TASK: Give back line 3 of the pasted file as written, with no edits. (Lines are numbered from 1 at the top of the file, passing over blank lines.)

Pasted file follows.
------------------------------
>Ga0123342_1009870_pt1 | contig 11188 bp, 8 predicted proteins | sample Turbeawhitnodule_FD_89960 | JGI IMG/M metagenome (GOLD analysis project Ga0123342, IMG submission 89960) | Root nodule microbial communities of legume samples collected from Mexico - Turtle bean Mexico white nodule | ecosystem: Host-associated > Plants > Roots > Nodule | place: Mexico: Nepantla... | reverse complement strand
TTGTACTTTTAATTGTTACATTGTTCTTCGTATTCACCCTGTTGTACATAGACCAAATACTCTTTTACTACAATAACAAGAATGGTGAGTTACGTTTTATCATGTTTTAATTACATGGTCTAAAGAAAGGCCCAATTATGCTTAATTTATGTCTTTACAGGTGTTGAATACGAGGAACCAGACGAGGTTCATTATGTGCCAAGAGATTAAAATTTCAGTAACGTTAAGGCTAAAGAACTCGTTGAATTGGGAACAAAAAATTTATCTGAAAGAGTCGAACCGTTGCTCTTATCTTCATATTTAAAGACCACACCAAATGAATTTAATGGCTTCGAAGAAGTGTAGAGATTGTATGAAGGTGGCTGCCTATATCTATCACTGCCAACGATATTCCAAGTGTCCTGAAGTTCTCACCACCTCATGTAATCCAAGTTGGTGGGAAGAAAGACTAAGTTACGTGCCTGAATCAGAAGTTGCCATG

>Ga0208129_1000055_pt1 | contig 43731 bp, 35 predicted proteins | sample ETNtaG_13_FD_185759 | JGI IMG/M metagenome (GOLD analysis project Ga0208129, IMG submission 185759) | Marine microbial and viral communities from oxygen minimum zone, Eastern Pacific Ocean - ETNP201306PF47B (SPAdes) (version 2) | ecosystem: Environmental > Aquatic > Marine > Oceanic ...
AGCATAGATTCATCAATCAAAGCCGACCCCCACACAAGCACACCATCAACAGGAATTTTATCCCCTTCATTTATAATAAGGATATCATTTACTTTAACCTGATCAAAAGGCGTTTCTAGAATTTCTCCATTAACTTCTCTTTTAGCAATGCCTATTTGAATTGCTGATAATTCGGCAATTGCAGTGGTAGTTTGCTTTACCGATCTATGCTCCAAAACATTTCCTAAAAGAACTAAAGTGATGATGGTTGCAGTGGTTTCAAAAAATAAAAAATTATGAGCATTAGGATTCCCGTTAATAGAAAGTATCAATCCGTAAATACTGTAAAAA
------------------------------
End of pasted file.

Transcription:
>Ga0208129_1000055_pt1 | contig 43731 bp, 35 predicted proteins | sample ETNtaG_13_FD_185759 | JGI IMG/M metagenome (GOLD analysis project Ga0208129, IMG submission 185759) | Marine microbial and viral communities from oxygen minimum zone, Eastern Pacific Ocean - ETNP201306PF47B (SPAdes) (version 2) | ecosystem: Environmental > Aquatic > Marine > Oceanic ...